Forget Hobby Lobby—This Case Could Wreck Obamacare

A ruling is expected any day now in a case that could tear the Affordable Care Act apart.

A Tea-Party supporter protest outside the US Supreme Court on the third day of oral arguements over the constitutionality of the Patient Protection and Affordable Care Act on March 28, 2012 in Washington, D.C.
Sam Baker
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Sam Baker
July 7, 2014, 1 a.m.

A fed­er­al ap­peals court might be on the verge of blow­ing a massive hole in the found­a­tion of Obama­care.

The U.S. Court of Ap­peals for the D.C. Cir­cuit is ex­pec­ted to rule any day now in a law­suit that aims to block the law’s in­sur­ance sub­sidies in more than half the coun­try. If the chal­lengers ul­ti­mately pre­vail, the Af­ford­able Care Act’s com­plex frame­work could be­gin to un­ravel as mil­lions of people lose fin­an­cial as­sist­ance.

For now, the stakes are a lot high­er than the odds of suc­cess—chal­lenges to the in­sur­ance sub­sidies have a 0-2 re­cord in fed­er­al courts. But the pending D.C. Cir­cuit rul­ing may be the one to break that streak, ac­cord­ing to leg­al ex­perts on both sides of the is­sue.

A three-judge pan­el heard or­al ar­gu­ments in the case, Hal­big v. Se­beli­us, in March. Two judges ap­peared to split along par­tis­an lines, leav­ing Judge Thomas Grif­fith, a George W. Bush ap­pointee, as the likely swing vote. Grif­fith seemed dur­ing or­al ar­gu­ments to at least be open to the chal­lengers’ ar­gu­ments, and per­haps lean­ing in their dir­ec­tion.

A rul­ing against the Obama ad­min­is­tra­tion wouldn’t im­me­di­ately dam­age the Af­ford­able Care Act, and it wouldn’t mean that the ad­min­is­tra­tion will ul­ti­mately lose. But it would give the chal­lengers their first vic­tory and en­sure that the is­sue keeps mov­ing through the courts.

“I “¦ think it’s go­ing to get far more at­ten­tion than it de­serves,” said Timothy Jost, a law pro­fess­or at Wash­ing­ton & Lee Uni­versity and a sup­port­er of the Af­ford­able Care Act.

Hal­big aims to cut off the law’s in­sur­ance sub­sidies in fed­er­ally run in­sur­ance ex­changes—sub­sidies that nearly 7 mil­lion people are already re­ceiv­ing.

Obama­care set up an in­sur­ance mar­ket­place in each state and au­thor­ized the fed­er­al gov­ern­ment to op­er­ate the ex­changes in states that wouldn’t set up their own. The ex­changes were de­signed primar­ily for people who buy in­sur­ance on their own, rather than get­ting it through their em­ploy­er, and the law provides tax sub­sidies to help most of those con­sumers cov­er the cost of their premi­ums.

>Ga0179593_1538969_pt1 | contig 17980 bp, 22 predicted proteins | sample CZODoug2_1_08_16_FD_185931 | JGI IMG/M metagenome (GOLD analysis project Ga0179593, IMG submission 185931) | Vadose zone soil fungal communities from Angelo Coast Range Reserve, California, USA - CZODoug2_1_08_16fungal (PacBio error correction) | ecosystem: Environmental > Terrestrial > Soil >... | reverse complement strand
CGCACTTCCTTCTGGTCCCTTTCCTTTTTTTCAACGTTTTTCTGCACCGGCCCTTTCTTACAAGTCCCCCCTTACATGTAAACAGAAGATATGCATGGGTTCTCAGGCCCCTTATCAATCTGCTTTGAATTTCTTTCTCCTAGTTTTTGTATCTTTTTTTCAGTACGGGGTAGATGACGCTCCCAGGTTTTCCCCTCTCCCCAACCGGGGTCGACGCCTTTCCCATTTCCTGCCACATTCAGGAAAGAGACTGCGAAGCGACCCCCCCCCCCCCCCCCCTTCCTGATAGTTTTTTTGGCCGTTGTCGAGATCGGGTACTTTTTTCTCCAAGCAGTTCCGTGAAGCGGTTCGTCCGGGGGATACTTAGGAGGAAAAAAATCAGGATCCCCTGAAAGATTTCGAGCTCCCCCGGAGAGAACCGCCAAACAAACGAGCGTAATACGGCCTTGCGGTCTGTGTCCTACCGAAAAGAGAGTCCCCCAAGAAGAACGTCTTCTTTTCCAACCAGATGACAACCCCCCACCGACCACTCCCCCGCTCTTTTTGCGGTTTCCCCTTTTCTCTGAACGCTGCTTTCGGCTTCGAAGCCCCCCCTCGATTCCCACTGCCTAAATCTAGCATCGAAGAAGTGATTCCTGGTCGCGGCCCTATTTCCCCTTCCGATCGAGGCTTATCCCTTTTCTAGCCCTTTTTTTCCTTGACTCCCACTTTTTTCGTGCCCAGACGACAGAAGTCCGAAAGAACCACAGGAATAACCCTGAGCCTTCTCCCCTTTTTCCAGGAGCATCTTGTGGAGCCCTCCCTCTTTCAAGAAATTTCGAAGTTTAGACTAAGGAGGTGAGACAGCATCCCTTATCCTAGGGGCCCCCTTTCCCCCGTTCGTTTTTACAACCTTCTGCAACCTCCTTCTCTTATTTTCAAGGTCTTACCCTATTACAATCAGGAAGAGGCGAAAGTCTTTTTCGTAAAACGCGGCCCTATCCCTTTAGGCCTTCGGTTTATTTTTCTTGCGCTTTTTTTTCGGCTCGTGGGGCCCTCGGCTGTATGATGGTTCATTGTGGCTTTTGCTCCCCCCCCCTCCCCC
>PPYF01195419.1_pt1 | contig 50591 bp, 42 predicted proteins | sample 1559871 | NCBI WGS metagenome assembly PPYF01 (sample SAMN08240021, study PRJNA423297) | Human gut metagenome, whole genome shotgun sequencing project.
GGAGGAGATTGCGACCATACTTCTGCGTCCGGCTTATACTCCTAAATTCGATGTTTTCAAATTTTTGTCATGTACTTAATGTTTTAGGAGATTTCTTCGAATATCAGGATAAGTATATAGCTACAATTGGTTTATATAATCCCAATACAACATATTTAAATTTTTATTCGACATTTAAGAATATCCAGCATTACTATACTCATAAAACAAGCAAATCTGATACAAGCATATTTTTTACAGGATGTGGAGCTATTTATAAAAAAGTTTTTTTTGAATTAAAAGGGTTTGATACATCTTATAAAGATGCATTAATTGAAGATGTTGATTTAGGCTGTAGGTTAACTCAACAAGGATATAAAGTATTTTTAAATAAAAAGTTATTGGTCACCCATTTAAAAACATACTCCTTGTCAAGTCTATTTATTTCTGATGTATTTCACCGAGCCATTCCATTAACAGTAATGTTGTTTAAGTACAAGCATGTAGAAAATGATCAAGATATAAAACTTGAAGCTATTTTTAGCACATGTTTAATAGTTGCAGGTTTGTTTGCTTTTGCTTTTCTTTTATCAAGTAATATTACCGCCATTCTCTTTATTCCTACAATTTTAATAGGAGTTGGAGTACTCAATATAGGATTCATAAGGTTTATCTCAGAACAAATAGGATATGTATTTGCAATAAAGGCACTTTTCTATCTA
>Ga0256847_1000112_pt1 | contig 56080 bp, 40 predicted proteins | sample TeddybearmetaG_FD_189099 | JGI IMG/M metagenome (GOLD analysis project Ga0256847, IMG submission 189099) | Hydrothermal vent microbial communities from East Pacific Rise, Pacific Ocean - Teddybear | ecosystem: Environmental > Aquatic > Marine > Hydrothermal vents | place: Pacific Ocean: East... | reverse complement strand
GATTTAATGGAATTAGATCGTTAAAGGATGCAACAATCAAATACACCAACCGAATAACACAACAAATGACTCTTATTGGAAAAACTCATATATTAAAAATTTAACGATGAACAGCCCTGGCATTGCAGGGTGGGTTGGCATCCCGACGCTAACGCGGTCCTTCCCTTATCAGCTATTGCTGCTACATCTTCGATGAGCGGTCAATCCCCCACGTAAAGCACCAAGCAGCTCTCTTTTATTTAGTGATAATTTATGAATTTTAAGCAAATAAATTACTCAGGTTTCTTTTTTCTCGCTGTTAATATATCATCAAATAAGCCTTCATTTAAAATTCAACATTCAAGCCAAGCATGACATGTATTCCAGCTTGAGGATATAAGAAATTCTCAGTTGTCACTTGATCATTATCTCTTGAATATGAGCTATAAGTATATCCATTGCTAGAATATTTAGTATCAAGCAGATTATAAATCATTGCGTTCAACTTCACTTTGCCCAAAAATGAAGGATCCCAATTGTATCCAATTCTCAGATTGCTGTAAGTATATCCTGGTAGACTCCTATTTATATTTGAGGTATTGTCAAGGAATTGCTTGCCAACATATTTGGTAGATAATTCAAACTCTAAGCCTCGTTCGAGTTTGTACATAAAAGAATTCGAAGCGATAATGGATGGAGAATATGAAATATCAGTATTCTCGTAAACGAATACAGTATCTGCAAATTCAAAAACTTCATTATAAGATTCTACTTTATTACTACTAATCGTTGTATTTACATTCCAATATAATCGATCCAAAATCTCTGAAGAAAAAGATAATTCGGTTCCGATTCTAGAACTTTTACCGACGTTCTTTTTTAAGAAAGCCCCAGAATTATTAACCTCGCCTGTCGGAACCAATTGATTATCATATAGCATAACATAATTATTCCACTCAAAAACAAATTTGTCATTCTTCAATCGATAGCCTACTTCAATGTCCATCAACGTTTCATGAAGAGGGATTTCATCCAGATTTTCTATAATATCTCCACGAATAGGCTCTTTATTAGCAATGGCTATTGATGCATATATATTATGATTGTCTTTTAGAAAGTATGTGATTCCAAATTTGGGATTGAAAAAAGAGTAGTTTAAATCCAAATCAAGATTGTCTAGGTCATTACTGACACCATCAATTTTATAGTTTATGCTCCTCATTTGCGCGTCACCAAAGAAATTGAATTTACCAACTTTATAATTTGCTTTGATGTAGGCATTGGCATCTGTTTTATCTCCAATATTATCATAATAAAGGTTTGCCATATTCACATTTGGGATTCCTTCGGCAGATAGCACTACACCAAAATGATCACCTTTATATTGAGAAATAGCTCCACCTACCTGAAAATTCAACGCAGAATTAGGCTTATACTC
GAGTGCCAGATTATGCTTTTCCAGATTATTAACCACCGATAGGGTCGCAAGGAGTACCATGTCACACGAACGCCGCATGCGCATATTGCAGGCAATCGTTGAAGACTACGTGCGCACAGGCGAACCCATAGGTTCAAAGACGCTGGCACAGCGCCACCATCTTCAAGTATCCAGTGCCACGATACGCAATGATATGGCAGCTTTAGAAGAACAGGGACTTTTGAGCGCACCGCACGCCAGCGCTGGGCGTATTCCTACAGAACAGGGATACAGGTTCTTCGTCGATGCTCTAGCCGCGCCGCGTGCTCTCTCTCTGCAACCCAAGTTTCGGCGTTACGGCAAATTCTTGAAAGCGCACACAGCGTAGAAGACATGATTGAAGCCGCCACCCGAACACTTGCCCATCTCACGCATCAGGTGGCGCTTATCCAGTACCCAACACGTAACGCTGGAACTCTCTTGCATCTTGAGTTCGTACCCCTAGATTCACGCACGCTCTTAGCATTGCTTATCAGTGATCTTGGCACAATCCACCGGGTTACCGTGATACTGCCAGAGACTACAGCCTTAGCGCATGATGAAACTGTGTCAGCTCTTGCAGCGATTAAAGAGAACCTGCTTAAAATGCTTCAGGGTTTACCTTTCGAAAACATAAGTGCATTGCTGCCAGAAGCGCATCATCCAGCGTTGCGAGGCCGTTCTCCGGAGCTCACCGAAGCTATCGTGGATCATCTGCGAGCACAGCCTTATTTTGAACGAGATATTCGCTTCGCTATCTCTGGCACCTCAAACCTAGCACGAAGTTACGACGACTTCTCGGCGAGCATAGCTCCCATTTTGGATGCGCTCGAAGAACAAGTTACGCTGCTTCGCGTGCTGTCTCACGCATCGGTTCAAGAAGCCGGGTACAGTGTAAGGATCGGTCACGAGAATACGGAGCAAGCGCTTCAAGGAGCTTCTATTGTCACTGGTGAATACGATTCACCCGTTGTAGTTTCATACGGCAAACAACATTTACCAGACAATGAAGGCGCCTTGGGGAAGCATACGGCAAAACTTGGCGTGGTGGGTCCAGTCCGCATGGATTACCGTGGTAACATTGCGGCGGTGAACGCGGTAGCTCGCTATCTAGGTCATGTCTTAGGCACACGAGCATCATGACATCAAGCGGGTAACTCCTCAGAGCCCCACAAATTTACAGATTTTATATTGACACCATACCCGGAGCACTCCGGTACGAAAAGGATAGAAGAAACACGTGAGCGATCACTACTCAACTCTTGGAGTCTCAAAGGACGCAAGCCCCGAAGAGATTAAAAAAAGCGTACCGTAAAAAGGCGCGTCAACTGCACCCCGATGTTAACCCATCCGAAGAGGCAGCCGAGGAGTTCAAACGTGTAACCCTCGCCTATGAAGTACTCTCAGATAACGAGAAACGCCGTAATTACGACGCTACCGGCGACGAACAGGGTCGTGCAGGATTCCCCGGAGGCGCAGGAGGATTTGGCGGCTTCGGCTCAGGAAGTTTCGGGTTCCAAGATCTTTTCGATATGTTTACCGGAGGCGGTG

The Hal­big chal­lenge ar­gues that the Obama ad­min­is­tra­tion—spe­cific­ally the IRS—is break­ing the law by of­fer­ing those tax sub­sidies in all 50 states. It re­lies mainly on the text of the stat­ute, which au­thor­izes sub­sidies in “an ex­change es­tab­lished by the State.”

That phras­ing clearly re­stricts sub­sidies to state-run ex­changes and does not au­thor­ize them to flow through the fed­er­ally run fall­back ex­change, the law­suit claims.

But the Justice De­part­ment says that read­ing is too nar­row, and the chal­lengers have had a hard time con­vin­cing judges that Con­gress in­ten­ded to set up a two-tiered sys­tem.

“The plain text of the stat­ute, the stat­utory struc­ture, and the stat­utory pur­pose make clear that Con­gress in­ten­ded to make premi­um tax cred­its avail­able on both state-run and fed­er­ally fa­cil­it­ated Ex­changes,” D.C. Dis­trict Court Judge Paul Fried­man wrote in his rul­ing on the sub­sidies.

Even tak­ing the “es­tab­lished by the State” lan­guage in­to ac­count, the Justice De­part­ment and lower courts said, the stat­ute as a whole in­dic­ates that Con­gress in­ten­ded to treat all ex­changes equally. The fed­er­al gov­ern­ment “stands in the shoes” of states, the Obama ad­min­is­tra­tion ar­gues.

“Con­gress is clearly in­dic­at­ing that it wants a sys­tem of ex­changes, na­tion­wide, to provide af­ford­able health care for all Amer­ic­ans. States have the first op­por­tun­ity to es­tab­lish those ex­changes un­der this frame­work, but if they don’t, that same ex­change is cre­ated by the [Health and Hu­man Ser­vices] sec­ret­ary,” Justice De­part­ment law­yer Stu­art Del­ery said dur­ing the Hal­big ar­gu­ments in March.

The chal­lengers in Hal­big and its com­pan­ion law­suits say Con­gress wanted to use the sub­sidies as an in­cent­ive for states to set up their own ex­changes. Fried­man, though, said “there is no evid­ence in the le­gis­lat­ive re­cord that the House, the Sen­ate, any rel­ev­ant com­mit­tee of either House, or any le­gis­lat­or ever en­ter­tained this idea.”

The chal­lengers ap­pealed Fried­man’s Hal­big rul­ing to the D.C. Cir­cuit on an ex­ped­ited timeline, which is why a de­cision is ex­pec­ted soon. Jost said the fact that the court hasn’t ruled yet might be a sign that Grif­fith, the swing vote, wasn’t ready to quickly sign on to a rul­ing ax­ing the sub­sidies.

A dis­trict court in Vir­gin­ia dis­missed a nearly identic­al law­suit, also say­ing there was no evid­ence that Con­gress in­ten­ded to make sub­sides avail­able only through state-run ex­changes. That case, King v. Se­beli­us, was ap­pealed to the 4th Cir­cuit Court of Ap­peals, which could also is­sue its rul­ing soon.

Sophie Novack contributed to this article.
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